Four young ladies enter London society with one necessary goal: they must use their feminine wit and wiles to find a husband. So they band together, and a daring husband-hunting scheme is born.

It happened at the ball…

Where beautiful but bold Lillian Bowman quickly learned that her independent American ways weren’t entirely “the thing.” And the most disapproving of all was insufferable, snobbish, and impossible Marcus, Lord Westcliff, London’s most eligible aristocrat.

It happened in the garden…

When Marcus shockingly—and dangerously—swept her into his arms. Lillian was overcome with a consuming passion for a man she didn’t even like. Time stood still; it was as if no one else existed… thank goodness they weren’t caught very nearly in the act!

It happened one autumn…

Marcus was a man in charge of his own emotions, a bedrock of stability. But with Lillian, every touch was exquisite torture, every kiss an enticement for more. Yet how could he consider taking a woman so blatantly unsuitable… as his bride?

Source: GoodReads

This was the book that made the series.  Think of a hotter version of Pride and Prejudice where Elizabeth comes from a family like Lady Cora and you get this book.  I loved this book and the characters.  I liked the verbal foreplay between the characters, and Westcliff is up there for historical men I’ve read about.

I could’ve done less with the ending though, especially considering that Kleypas went on to use that character heavily in one of the sequels to this book.  But overall very, very, solid and I liked how the two characters relationships evolved.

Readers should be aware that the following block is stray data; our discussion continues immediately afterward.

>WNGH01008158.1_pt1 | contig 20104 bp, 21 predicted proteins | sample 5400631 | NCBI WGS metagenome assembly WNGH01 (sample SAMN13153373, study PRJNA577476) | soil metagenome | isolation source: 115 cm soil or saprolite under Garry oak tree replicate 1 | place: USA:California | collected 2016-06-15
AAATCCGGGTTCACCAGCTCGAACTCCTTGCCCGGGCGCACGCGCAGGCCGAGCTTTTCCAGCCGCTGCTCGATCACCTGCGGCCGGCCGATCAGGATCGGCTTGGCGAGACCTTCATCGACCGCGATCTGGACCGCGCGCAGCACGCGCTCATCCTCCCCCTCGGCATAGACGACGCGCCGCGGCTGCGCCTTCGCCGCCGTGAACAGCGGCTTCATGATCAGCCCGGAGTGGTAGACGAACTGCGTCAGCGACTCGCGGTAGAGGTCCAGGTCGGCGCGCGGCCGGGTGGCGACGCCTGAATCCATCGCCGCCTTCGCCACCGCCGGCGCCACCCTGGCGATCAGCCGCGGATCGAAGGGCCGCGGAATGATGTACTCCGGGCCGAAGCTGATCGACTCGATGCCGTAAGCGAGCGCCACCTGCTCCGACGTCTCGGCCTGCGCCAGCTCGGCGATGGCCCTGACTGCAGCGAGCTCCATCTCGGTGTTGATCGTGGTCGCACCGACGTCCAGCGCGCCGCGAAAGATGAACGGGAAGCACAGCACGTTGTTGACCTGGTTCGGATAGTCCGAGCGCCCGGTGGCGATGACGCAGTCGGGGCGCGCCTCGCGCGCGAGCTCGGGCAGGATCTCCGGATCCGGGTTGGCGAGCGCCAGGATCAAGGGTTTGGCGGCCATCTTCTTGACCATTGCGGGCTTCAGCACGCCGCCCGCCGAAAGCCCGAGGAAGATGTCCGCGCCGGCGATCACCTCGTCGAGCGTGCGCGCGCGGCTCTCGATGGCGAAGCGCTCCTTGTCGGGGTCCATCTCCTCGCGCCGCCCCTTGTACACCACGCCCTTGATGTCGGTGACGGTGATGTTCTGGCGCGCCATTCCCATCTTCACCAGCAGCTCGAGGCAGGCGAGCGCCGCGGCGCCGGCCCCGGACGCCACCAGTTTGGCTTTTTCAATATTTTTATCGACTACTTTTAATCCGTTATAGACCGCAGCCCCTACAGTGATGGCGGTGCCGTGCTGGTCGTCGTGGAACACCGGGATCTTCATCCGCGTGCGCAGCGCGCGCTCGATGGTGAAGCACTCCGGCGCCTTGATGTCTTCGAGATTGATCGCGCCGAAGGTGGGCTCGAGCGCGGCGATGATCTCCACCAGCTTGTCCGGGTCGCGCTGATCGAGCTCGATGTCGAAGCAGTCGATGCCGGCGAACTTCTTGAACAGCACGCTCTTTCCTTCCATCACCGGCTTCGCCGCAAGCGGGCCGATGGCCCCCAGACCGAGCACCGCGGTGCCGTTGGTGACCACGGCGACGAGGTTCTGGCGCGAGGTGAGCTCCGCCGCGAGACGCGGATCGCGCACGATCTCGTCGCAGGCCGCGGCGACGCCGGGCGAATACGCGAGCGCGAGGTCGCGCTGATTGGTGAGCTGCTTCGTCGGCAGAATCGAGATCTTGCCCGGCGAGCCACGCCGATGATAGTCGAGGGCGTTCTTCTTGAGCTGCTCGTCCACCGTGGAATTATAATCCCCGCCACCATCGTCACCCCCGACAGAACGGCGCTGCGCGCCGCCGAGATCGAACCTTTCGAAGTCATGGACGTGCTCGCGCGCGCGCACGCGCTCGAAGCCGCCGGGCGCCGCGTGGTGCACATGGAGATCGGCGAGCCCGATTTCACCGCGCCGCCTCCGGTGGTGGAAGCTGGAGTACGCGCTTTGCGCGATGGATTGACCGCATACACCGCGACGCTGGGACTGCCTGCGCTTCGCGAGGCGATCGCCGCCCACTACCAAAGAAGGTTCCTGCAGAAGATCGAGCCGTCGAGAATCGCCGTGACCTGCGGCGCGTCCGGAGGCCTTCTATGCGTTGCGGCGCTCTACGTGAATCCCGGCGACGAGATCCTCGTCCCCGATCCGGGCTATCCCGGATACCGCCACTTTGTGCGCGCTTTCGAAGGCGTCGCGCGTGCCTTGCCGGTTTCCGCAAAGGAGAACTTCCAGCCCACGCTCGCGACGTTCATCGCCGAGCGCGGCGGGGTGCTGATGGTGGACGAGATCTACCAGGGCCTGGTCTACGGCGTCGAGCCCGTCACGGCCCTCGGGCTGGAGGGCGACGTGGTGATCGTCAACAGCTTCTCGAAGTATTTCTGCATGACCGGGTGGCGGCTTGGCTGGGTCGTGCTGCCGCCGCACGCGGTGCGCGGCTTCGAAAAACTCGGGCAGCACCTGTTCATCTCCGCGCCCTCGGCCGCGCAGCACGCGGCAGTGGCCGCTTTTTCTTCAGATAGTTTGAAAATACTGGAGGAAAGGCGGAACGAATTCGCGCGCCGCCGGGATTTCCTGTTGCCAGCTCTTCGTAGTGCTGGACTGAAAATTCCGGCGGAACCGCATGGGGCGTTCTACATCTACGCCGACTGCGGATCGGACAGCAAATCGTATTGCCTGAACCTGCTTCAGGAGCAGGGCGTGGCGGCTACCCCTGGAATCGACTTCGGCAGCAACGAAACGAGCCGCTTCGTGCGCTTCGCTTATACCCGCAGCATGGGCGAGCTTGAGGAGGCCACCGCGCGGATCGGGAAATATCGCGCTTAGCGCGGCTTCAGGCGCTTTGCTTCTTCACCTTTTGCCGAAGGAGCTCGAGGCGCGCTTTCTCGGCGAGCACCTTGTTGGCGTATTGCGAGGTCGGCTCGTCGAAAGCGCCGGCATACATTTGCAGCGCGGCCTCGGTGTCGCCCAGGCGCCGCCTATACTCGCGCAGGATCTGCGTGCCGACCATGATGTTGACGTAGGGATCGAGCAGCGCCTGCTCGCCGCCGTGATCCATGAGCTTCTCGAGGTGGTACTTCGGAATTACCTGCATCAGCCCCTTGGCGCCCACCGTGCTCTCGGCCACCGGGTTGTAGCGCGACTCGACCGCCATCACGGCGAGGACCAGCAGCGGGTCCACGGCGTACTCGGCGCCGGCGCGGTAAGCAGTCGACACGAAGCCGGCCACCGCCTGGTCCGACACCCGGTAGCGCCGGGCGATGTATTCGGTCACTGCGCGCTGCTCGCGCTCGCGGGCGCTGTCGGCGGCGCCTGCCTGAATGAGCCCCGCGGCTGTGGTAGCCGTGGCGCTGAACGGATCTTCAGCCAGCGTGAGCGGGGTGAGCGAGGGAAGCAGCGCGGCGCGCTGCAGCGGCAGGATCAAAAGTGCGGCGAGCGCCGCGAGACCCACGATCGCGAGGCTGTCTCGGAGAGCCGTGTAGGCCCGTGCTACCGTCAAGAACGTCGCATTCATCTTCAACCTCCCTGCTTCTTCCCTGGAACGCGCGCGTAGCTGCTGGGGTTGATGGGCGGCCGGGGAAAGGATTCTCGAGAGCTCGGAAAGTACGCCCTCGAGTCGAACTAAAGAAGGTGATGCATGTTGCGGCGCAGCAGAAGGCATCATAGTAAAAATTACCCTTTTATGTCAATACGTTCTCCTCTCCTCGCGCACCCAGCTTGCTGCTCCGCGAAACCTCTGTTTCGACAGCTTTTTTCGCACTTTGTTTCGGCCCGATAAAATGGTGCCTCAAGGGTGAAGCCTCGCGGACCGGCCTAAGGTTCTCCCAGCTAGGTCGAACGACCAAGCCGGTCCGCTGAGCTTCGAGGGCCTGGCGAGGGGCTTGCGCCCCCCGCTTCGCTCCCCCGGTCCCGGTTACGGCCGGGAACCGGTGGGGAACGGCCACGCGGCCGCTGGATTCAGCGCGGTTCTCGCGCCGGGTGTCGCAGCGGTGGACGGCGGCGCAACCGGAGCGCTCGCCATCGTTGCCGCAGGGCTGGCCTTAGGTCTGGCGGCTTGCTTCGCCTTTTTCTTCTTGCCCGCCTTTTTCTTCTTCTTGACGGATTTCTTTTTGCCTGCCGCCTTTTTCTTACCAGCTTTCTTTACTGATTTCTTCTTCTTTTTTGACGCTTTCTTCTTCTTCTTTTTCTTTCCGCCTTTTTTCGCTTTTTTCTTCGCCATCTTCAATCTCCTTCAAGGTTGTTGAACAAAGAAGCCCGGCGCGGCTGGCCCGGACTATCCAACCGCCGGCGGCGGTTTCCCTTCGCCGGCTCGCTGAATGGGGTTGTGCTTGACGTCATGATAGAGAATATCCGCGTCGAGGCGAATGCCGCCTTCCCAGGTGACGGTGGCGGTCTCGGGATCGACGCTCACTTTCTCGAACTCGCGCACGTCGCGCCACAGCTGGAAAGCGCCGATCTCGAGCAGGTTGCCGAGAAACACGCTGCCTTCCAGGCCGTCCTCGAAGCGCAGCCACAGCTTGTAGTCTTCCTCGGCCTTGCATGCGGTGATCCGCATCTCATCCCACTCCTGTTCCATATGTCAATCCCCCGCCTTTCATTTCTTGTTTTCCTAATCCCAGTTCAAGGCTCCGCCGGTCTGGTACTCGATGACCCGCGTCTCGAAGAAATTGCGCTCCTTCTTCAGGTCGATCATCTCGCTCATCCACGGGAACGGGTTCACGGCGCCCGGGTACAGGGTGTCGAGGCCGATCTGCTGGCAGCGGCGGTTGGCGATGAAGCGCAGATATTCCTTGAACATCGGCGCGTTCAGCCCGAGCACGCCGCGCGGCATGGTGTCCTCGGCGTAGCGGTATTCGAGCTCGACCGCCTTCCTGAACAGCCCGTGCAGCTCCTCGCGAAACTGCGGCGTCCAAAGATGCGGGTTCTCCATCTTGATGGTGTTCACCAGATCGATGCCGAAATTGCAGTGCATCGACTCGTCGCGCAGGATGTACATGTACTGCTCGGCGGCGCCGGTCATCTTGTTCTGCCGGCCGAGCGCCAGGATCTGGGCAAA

It also made me want to review the prequel to this whole series because I wanted more Marcus.

The cameos from the prior cast were just enough too.  Again, I loved he book for the most part until the ending.  And I don’t think the ending would’ve bothered me that much if the villain wouldn’t have been used in the next book.  It’s just too hard to be redeemed for that and I couldn’t help but thinking that wallflower was sort of  a shitty friend considering what almost happened to Lilian.

If you’re a fan of Pride and Prejudice-y novels give It Happened One Autumn a try you won’t regret it.

Overall Rating: A-

Four young ladies enter London society and band together to each find a husband. Has the third “Wallflower” now met her match?

A Devil’s Bargain

Easily the shyest Wallflower, Evangeline Jenner stands to become the wealthiest, once her inheritance comes due. Because she must first escape the clutches of her unscrupulous relatives, Evie has approached the rake Viscount St. Vincent with a most outrageous proposition: marriage!

Sebastian’s reputation is so dangerous that thirty seconds alone with him will ruin any maiden’s good name. Still, this bewitching chit appeared, unchaperoned, on his doorstep to offer her hand. Certainly an aristocrat with a fine eye for beauty could do far worse.

But Evie’s proposal comes with a condition: no lovemaking after their wedding night. She will never become just another of the dashing libertine’s callously discarded broken hearts—which means Sebastian will simply have to work harder at his seductions… or perhaps surrender his own heart for the very first time in the name of true love. 

Source: GoodReads

This one was probably my least favorite in the series.  I just couldn’t ever love the hero based on his actions in the previous book.  I was like-no.  And it wasn’t like there weren’t other options for this MC.  Personally, I had a fan fic written out in my head how she’d get with one of the supporting characters while married to the hero and….yeah, didn’t happen.